Thursday, September 27, 2007

Doctor Shortage, effect of culture - And Who Shall Care for the Sick?

I had a delightful lunch this week with Robert Gifford, M.D., former associate dean at the Yale Medical School and developer and former administrator of the general medical section at Yale. On a part-time basis, Bob now teaches medical students ethics and physical diagnosis, and serves on the medical school admissions committee.

In the course our conversation, Bob noted,

“There’s a sea change out there among medical students, and those applying for admission. More than half the applicants are women, a surprising number of the men
are foreign-borne, and essentially none of them want to go into primary care, preferring instead such specialties as dermatology, anesthesiology, and radiology, all of which offer a more balanced life style.”

Bob wasn’t complaining. He was observing. His observations bring up fundamental questions. How can the U.S. increase the supply of primary care physicians who, after all, care for most of the chronically ill?

Federal subsidies for medical school and post-graduate training? Forgiveness of debt? Increase in Medicare payments for primary care? Narrowing of pay schedules between primary care doctors and specialists? Replacement of doctors by physician assistants and nurse practitioners? Racheting up professional and monetary incentives to enter primary care? Increasing the respect and status for primary care specialists among medical school faculties?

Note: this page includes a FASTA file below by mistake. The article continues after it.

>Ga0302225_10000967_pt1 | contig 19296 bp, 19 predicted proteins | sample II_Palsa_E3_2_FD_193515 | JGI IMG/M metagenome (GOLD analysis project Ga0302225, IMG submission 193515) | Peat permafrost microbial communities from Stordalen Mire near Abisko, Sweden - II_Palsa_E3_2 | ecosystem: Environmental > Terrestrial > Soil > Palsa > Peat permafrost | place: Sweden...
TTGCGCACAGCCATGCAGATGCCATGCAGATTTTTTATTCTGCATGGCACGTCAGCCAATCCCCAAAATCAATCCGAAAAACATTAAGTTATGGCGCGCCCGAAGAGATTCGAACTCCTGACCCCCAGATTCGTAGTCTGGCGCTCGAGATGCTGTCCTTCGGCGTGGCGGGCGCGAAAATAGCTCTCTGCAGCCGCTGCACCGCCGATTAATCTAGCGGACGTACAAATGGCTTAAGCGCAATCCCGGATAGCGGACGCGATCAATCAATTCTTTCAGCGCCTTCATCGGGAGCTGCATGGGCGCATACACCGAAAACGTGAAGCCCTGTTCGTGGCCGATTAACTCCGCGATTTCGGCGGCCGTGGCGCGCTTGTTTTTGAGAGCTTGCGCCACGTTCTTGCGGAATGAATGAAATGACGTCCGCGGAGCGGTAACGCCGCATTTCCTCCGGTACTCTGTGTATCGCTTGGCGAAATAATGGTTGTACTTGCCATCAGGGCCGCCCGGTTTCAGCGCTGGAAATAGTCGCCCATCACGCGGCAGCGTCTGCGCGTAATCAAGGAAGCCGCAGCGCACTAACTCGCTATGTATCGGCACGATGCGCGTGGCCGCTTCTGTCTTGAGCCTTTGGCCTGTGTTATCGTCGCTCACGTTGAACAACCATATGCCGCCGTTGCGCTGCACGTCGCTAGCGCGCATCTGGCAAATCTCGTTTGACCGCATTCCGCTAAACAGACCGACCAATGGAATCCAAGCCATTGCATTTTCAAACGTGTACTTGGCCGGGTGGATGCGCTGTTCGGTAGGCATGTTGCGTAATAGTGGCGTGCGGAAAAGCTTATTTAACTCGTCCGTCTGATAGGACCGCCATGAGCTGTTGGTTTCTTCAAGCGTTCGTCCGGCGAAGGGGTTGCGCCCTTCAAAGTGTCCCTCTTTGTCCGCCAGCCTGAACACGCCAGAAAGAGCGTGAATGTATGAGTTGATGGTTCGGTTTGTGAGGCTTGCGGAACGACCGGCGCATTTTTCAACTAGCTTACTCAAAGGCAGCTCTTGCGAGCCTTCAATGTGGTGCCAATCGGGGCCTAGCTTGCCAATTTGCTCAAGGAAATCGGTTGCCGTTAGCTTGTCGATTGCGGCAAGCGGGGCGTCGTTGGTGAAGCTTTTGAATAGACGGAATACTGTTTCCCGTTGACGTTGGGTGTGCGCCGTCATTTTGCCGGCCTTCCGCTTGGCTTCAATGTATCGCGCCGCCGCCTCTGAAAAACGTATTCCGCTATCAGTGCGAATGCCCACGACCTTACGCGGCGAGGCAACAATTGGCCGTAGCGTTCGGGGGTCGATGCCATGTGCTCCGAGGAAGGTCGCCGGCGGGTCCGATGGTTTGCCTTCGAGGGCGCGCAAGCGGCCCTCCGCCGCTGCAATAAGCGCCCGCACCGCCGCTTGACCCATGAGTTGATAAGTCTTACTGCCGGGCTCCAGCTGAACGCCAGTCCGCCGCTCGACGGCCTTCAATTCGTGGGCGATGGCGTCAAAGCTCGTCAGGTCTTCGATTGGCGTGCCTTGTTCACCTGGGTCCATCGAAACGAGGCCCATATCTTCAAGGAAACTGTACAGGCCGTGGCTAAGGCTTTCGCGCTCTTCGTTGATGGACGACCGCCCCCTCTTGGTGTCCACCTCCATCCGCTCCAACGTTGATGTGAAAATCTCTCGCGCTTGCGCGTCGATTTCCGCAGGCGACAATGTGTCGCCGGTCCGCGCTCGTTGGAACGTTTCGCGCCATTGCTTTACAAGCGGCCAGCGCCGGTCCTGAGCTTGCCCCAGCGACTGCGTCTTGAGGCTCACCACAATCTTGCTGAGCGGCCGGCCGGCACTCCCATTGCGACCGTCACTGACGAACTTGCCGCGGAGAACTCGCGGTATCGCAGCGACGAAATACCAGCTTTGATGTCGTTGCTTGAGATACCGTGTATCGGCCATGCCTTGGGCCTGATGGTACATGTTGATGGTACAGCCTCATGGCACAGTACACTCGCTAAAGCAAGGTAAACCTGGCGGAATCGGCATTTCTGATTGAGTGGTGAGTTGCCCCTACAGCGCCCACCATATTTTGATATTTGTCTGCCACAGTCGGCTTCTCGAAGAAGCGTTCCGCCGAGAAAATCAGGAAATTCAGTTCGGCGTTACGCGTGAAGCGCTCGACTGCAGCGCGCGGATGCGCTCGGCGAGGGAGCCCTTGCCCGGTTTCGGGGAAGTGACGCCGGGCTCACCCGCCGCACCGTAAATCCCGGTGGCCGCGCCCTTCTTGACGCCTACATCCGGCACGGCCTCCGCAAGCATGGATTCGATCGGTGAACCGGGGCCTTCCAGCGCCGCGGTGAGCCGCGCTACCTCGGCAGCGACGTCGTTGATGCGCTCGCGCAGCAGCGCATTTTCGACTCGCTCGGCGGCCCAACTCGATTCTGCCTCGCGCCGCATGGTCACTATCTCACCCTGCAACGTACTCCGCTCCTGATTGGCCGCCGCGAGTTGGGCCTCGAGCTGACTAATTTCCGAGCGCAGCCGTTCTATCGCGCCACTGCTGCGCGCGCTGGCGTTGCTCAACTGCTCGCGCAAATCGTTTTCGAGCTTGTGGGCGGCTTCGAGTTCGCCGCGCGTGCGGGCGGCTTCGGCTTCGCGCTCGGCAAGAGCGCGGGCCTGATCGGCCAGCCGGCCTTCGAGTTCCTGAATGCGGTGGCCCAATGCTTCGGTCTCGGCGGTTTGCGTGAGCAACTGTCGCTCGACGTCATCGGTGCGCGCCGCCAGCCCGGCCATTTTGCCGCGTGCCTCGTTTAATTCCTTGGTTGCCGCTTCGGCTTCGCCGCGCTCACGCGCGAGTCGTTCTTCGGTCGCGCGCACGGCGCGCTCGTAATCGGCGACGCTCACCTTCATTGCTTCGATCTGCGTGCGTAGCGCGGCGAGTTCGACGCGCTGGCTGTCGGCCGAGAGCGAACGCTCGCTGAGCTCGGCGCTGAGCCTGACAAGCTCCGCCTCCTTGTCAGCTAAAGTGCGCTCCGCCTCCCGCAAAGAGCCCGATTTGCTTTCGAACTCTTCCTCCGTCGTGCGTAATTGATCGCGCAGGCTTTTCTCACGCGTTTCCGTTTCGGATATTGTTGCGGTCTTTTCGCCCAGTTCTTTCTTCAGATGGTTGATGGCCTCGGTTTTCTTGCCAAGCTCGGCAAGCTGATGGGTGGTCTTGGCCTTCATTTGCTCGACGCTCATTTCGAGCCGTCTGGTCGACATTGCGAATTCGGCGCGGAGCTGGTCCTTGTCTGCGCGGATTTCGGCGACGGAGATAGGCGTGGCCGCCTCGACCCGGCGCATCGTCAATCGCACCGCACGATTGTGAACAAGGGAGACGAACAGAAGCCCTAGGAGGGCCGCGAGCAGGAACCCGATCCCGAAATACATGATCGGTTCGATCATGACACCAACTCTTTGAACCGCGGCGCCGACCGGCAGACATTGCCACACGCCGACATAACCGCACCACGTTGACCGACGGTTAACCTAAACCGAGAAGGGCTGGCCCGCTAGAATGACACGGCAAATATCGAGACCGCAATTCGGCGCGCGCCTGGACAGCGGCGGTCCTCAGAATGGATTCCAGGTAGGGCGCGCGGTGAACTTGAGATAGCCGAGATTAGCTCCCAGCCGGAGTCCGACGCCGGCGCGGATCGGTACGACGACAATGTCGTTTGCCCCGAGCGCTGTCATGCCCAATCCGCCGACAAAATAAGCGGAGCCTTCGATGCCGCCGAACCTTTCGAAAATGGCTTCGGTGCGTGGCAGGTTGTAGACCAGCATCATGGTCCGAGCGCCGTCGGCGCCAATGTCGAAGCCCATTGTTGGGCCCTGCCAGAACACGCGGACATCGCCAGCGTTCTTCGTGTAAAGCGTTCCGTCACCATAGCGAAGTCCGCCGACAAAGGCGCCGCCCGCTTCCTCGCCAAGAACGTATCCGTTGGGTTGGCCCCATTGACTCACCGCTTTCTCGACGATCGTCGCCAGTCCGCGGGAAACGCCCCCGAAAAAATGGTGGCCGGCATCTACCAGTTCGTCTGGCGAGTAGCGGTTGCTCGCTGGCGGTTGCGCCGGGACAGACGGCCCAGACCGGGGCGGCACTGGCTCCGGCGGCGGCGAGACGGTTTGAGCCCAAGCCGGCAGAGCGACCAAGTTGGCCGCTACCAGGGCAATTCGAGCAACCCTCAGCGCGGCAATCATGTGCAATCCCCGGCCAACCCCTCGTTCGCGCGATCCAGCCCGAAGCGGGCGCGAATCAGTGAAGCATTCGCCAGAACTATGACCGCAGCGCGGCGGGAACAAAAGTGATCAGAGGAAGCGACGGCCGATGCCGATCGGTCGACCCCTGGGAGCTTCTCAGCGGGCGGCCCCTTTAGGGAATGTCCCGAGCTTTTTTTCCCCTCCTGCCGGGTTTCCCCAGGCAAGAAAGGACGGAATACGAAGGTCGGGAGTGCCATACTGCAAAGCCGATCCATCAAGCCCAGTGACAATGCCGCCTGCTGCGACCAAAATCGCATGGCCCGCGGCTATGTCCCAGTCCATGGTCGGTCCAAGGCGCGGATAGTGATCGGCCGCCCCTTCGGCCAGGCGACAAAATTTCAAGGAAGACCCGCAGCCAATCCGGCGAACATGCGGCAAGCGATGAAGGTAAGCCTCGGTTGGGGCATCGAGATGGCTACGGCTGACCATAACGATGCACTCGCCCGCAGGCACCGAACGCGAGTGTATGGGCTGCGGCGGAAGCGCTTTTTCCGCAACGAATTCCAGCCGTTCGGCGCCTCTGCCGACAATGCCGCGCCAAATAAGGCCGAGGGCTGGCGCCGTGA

If you have any ideas on how to solve or ease these problems or answer these questions, please comment. I have my own opinions, one of which is that managed care has alienated doctors and made the profession less desirable for ambitious young Americans.

For general background reading on this subject, I recommend Big Doctoring in America: Profiles in Primary Care, by Fitzhugh Mullan, MD. 2004, University of California Press; and for specific information on demand, supply, salaries, and recruiting incentives for primary care, see Merritt Hawkin,s & Associates Guide to Physician Recruiting, by James Merritt, Joseph Hawkins, and Phillip Miller, Practice Support Resources, Inc, 2007.

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